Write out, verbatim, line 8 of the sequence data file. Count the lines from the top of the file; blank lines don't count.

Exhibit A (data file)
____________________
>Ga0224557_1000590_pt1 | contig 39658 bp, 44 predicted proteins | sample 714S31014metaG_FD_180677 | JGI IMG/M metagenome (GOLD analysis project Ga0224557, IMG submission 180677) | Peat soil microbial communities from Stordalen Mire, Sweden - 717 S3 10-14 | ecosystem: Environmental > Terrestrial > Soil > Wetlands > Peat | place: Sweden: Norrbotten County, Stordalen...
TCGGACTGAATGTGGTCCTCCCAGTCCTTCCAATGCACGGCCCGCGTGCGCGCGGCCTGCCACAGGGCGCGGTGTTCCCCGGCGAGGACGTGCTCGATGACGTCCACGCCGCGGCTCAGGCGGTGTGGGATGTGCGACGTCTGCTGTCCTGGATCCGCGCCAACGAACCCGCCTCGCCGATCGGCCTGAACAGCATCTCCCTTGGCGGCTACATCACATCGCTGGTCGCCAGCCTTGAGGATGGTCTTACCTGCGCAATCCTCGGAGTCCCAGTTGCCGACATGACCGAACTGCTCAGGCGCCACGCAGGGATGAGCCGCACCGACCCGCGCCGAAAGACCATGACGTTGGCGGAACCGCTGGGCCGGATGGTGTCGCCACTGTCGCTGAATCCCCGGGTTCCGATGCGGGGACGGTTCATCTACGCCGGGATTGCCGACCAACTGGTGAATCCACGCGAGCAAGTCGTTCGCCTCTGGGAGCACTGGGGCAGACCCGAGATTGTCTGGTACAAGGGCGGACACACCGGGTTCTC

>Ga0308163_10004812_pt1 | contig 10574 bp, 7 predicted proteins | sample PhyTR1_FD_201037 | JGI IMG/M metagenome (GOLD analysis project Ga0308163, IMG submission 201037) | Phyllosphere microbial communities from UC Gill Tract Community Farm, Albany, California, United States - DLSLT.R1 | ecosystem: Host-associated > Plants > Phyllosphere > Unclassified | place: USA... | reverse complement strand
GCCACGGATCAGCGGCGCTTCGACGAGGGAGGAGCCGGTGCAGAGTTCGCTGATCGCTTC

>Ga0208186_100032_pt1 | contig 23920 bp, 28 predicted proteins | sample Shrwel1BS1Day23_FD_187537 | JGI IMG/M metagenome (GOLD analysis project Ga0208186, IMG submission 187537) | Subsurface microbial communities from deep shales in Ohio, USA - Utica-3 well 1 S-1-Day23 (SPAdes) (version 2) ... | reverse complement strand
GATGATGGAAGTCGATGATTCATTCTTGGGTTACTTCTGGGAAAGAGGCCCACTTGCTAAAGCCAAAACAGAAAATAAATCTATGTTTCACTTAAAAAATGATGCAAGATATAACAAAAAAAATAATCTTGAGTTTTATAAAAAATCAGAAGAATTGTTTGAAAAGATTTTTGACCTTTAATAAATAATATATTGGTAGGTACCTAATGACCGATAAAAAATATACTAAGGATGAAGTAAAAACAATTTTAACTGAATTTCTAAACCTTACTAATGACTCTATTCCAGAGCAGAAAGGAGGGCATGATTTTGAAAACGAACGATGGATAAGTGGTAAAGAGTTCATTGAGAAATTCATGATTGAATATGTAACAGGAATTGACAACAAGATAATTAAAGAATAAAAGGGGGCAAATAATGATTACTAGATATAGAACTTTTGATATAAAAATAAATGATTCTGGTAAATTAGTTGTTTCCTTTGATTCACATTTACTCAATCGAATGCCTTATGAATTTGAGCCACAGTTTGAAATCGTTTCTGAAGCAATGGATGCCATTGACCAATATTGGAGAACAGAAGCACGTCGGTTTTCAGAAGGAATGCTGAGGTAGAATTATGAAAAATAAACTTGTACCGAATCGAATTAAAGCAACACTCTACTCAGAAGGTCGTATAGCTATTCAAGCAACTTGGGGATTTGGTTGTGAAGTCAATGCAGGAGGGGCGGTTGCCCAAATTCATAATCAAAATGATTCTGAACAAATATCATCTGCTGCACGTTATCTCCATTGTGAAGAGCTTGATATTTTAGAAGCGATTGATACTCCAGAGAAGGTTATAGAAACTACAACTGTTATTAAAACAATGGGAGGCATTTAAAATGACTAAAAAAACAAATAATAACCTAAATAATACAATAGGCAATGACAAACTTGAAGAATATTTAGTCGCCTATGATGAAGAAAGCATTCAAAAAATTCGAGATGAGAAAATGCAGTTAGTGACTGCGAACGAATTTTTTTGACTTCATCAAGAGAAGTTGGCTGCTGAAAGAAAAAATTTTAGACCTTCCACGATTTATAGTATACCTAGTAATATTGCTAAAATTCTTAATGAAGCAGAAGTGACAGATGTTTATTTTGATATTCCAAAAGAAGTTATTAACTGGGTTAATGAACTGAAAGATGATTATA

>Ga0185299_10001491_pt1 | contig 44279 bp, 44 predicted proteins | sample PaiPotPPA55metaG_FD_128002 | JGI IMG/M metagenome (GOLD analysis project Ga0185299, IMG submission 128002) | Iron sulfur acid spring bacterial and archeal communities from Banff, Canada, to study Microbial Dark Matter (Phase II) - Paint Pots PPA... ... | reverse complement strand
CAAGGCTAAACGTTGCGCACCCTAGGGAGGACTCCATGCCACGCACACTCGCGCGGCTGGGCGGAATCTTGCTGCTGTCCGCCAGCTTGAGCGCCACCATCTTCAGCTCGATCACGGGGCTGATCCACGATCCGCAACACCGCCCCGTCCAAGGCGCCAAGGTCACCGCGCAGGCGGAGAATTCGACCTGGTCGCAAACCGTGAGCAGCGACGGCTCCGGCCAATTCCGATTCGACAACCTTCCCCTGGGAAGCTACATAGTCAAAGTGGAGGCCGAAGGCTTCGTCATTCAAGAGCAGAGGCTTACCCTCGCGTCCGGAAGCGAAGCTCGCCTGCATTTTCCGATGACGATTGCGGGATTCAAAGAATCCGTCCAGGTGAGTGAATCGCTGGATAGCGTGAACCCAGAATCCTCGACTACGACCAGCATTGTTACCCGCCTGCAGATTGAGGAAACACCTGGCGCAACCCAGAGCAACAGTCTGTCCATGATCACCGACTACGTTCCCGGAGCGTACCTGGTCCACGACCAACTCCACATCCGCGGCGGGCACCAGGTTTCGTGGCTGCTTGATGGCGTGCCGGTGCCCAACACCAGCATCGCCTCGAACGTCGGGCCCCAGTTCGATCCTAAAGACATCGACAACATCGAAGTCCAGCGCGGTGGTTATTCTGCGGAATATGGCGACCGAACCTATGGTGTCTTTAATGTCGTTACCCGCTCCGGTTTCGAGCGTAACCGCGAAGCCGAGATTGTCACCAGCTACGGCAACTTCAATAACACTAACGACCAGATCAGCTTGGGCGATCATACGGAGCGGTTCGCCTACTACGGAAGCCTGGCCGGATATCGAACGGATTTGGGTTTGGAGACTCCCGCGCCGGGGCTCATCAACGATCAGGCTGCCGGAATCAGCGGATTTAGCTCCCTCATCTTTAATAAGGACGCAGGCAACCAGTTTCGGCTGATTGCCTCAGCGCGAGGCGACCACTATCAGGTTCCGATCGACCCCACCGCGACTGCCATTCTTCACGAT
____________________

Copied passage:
CAAGGCTAAACGTTGCGCACCCTAGGGAGGACTCCATGCCACGCACACTCGCGCGGCTGGGCGGAATCTTGCTGCTGTCCGCCAGCTTGAGCGCCACCATCTTCAGCTCGATCACGGGGCTGATCCACGATCCGCAACACCGCCCCGTCCAAGGCGCCAAGGTCACCGCGCAGGCGGAGAATTCGACCTGGTCGCAAACCGTGAGCAGCGACGGCTCCGGCCAATTCCGATTCGACAACCTTCCCCTGGGAAGCTACATAGTCAAAGTGGAGGCCGAAGGCTTCGTCATTCAAGAGCAGAGGCTTACCCTCGCGTCCGGAAGCGAAGCTCGCCTGCATTTTCCGATGACGATTGCGGGATTCAAAGAATCCGTCCAGGTGAGTGAATCGCTGGATAGCGTGAACCCAGAATCCTCGACTACGACCAGCATTGTTACCCGCCTGCAGATTGAGGAAACACCTGGCGCAACCCAGAGCAACAGTCTGTCCATGATCACCGACTACGTTCCCGGAGCGTACCTGGTCCACGACCAACTCCACATCCGCGGCGGGCACCAGGTTTCGTGGCTGCTTGATGGCGTGCCGGTGCCCAACACCAGCATCGCCTCGAACGTCGGGCCCCAGTTCGATCCTAAAGACATCGACAACATCGAAGTCCAGCGCGGTGGTTATTCTGCGGAATATGGCGACCGAACCTATGGTGTCTTTAATGTCGTTACCCGCTCCGGTTTCGAGCGTAACCGCGAAGCCGAGATTGTCACCAGCTACGGCAACTTCAATAACACTAACGACCAGATCAGCTTGGGCGATCATACGGAGCGGTTCGCCTACTACGGAAGCCTGGCCGGATATCGAACGGATTTGGGTTTGGAGACTCCCGCGCCGGGGCTCATCAACGATCAGGCTGCCGGAATCAGCGGATTTAGCTCCCTCATCTTTAATAAGGACGCAGGCAACCAGTTTCGGCTGATTGCCTCAGCGCGAGGCGACCACTATCAGGTTCCGATCGACCCCACCGCGACTGCCATTCTTCACGAT